In the past 15 years, rapid technologic advances have introduced medical devices for clinical use that have transformed the care of patients with chronic diseases, especially heart disease. These devices have become truly lifesaving, and their effectiveness has been demonstrated in randomized clinical trials and cost-effectiveness studies. At the same time, a remarkable number of pharmaceutical agents with new actions and capabilities have also been introduced into clinical use. These new compounds have altered the practice of oncology and the care of patients with hematologic malignancies, sometimes with significant improvement in survival. There have been other drugs introduced to manage chronic diseases that alter quality of life but do not usually threaten survival. Recent problems related to the COX-2 anti-inflammatory drugs and ongoing controversies associated with them have raised public awareness; however, there is even more concern about device failures and recalls that have occurred during the same time frame. There is limited information as to why there is such an apparent difference in public opinion toward adverse drug events compared with device problems that lead to advisories or recalls. Among possible reasons are that an implantable device that requires a catheter-based surgical procedure, with its need for hospitalization and detailed explanation about all the potential risks, may be emotionally and intellectually processed differently by a patient/family compared with having a change in prescription from one drug to another.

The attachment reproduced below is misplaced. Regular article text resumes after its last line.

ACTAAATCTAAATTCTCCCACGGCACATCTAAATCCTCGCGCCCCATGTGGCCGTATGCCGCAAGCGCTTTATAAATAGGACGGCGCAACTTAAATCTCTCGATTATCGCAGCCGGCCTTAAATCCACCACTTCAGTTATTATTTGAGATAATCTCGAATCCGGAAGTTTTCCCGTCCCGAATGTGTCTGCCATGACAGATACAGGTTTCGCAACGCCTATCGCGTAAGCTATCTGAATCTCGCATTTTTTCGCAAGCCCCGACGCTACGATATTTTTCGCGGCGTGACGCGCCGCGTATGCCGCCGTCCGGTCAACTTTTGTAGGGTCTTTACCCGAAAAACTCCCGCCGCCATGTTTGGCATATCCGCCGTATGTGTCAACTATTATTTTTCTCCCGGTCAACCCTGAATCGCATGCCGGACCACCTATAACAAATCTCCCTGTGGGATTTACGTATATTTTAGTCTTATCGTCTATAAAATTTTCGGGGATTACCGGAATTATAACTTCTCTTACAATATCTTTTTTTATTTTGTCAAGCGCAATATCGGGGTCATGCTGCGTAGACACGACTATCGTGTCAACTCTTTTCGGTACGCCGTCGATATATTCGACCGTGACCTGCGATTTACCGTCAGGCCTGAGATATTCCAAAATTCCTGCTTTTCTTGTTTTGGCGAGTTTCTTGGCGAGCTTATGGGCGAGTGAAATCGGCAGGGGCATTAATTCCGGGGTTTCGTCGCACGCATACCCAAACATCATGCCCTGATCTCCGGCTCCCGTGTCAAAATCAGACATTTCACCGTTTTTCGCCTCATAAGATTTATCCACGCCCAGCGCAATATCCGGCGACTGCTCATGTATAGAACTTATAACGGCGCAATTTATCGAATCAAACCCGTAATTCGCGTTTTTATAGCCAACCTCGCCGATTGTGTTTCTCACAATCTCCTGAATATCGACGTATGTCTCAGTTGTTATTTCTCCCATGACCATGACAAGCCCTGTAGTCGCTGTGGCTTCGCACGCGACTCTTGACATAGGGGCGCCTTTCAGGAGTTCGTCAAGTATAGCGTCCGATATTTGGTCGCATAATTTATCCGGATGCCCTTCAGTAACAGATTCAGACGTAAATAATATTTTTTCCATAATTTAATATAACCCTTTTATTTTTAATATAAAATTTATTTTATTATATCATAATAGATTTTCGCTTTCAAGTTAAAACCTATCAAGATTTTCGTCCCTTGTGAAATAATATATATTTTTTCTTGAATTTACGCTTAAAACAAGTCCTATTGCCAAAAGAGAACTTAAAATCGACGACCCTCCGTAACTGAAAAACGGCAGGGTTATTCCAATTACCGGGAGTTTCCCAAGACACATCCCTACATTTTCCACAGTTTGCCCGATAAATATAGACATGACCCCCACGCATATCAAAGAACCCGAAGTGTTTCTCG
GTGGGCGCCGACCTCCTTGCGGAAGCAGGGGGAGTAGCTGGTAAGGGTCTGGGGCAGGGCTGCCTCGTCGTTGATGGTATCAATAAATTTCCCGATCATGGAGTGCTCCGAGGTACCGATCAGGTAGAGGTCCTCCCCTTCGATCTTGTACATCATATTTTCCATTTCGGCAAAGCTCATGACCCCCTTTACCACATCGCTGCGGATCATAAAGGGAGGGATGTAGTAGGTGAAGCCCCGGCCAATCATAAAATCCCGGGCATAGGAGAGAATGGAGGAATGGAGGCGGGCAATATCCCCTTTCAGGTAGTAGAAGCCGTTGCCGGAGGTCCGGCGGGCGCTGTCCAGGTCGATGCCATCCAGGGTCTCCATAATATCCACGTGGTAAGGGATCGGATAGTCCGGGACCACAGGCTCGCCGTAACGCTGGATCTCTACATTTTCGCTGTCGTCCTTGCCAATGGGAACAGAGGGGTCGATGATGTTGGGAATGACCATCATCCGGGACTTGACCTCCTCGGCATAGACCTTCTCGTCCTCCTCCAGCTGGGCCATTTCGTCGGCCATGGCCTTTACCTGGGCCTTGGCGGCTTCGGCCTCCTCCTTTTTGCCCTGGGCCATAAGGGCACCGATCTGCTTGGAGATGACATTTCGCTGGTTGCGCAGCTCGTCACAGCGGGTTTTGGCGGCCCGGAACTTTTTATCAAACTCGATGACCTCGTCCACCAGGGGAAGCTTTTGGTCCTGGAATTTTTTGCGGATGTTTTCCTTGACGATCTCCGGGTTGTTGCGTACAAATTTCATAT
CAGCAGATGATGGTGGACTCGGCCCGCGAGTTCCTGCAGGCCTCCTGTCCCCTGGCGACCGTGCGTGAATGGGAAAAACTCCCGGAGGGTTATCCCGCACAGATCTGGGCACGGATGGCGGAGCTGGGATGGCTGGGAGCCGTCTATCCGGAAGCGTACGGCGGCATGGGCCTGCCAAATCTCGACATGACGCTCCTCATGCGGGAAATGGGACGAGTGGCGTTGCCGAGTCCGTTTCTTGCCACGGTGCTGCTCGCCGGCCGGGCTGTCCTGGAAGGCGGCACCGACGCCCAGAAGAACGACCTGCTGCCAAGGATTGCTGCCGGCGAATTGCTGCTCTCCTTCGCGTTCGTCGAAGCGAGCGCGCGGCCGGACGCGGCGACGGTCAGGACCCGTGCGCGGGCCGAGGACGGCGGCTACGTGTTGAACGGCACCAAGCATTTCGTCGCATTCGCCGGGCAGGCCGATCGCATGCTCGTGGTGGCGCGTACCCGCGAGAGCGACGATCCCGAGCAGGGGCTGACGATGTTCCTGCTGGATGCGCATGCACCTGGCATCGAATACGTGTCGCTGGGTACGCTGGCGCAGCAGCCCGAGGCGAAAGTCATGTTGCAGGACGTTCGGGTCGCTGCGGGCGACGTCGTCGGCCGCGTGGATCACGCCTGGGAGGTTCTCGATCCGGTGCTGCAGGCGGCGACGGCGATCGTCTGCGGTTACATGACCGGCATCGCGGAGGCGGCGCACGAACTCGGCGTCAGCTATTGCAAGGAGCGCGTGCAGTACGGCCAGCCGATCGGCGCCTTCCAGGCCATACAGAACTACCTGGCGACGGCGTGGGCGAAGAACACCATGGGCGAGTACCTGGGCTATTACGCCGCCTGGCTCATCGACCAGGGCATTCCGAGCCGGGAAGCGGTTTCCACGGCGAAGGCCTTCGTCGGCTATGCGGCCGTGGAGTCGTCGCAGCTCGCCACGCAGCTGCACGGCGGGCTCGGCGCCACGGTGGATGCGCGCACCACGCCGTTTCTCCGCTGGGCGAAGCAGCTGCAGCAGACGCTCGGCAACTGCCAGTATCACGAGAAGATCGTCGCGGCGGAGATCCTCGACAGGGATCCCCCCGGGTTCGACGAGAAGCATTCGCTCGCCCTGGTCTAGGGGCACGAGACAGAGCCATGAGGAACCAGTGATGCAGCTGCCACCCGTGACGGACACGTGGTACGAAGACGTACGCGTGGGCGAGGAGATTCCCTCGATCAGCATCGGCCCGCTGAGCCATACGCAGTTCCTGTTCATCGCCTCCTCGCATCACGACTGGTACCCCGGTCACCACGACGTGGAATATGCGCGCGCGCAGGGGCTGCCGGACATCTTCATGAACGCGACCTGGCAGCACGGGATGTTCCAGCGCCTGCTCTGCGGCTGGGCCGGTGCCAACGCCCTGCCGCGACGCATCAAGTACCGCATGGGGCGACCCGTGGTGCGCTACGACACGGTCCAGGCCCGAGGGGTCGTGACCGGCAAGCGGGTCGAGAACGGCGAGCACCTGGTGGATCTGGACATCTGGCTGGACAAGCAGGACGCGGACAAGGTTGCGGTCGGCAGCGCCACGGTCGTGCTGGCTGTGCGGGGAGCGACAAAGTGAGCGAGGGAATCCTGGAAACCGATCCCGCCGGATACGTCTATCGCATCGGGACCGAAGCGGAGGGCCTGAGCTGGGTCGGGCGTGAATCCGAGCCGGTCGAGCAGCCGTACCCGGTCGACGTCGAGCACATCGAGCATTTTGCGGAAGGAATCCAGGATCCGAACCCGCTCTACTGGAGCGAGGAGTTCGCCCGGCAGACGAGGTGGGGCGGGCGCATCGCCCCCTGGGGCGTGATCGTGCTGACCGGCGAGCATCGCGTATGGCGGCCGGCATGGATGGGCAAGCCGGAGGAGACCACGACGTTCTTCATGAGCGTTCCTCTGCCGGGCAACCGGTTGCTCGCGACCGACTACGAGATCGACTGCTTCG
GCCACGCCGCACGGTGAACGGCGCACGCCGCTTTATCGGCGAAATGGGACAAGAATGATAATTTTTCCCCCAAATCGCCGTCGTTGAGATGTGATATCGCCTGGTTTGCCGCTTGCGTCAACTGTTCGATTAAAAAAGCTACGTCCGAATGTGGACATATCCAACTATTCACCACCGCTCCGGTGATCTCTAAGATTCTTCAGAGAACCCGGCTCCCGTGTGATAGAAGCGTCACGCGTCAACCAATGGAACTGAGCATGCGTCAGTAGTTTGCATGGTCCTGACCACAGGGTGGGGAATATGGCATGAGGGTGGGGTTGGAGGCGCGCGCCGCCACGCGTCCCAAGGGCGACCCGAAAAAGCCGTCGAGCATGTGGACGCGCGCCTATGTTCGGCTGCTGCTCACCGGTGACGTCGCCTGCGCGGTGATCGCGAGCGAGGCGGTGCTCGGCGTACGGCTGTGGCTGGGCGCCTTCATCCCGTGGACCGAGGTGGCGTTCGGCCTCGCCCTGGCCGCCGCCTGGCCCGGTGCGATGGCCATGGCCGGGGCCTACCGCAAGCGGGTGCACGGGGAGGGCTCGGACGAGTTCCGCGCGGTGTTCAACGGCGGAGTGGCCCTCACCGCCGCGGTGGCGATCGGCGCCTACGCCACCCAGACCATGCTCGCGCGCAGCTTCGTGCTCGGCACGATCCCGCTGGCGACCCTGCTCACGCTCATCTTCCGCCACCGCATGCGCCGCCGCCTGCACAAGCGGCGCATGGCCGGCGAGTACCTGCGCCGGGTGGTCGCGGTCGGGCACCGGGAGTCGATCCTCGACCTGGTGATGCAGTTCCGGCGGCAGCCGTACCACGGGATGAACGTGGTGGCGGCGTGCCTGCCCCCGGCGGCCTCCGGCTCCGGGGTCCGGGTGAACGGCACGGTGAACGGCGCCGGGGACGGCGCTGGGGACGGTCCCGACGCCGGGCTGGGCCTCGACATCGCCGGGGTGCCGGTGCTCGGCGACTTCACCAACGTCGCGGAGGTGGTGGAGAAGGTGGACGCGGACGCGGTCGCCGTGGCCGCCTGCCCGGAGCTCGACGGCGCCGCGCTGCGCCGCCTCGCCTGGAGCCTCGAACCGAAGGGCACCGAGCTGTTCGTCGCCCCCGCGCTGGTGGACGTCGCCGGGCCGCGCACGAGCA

|Original language||English (US)|
|Number of pages||4|
|Journal||The American heart hospital journal|
|State||Published - Sep 2006|
ASJC Scopus subject areas